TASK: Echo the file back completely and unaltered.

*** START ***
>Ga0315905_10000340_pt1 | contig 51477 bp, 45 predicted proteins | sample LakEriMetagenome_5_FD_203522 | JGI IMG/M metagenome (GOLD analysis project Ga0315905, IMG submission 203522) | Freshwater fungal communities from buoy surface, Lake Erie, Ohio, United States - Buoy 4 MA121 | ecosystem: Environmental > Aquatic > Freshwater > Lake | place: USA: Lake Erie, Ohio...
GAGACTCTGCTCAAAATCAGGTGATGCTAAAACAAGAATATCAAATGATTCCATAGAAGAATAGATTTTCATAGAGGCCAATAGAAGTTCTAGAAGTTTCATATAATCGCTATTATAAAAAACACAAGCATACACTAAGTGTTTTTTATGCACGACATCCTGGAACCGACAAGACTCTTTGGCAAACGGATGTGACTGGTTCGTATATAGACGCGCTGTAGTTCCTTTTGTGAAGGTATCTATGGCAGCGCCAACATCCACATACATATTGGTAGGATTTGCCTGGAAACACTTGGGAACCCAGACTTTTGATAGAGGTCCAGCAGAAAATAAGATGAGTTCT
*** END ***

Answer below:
>Ga0315905_10000340_pt1 | contig 51477 bp, 45 predicted proteins | sample LakEriMetagenome_5_FD_203522 | JGI IMG/M metagenome (GOLD analysis project Ga0315905, IMG submission 203522) | Freshwater fungal communities from buoy surface, Lake Erie, Ohio, United States - Buoy 4 MA121 | ecosystem: Environmental > Aquatic > Freshwater > Lake | place: USA: Lake Erie, Ohio...
GAGACTCTGCTCAAAATCAGGTGATGCTAAAACAAGAATATCAAATGATTCCATAGAAGAATAGATTTTCATAGAGGCCAATAGAAGTTCTAGAAGTTTCATATAATCGCTATTATAAAAAACACAAGCATACACTAAGTGTTTTTTATGCACGACATCCTGGAACCGACAAGACTCTTTGGCAAACGGATGTGACTGGTTCGTATATAGACGCGCTGTAGTTCCTTTTGTGAAGGTATCTATGGCAGCGCCAACATCCACATACATATTGGTAGGATTTGCCTGGAAACACTTGGGAACCCAGACTTTTGATAGAGGTCCAGCAGAAAATAAGATGAGTTCT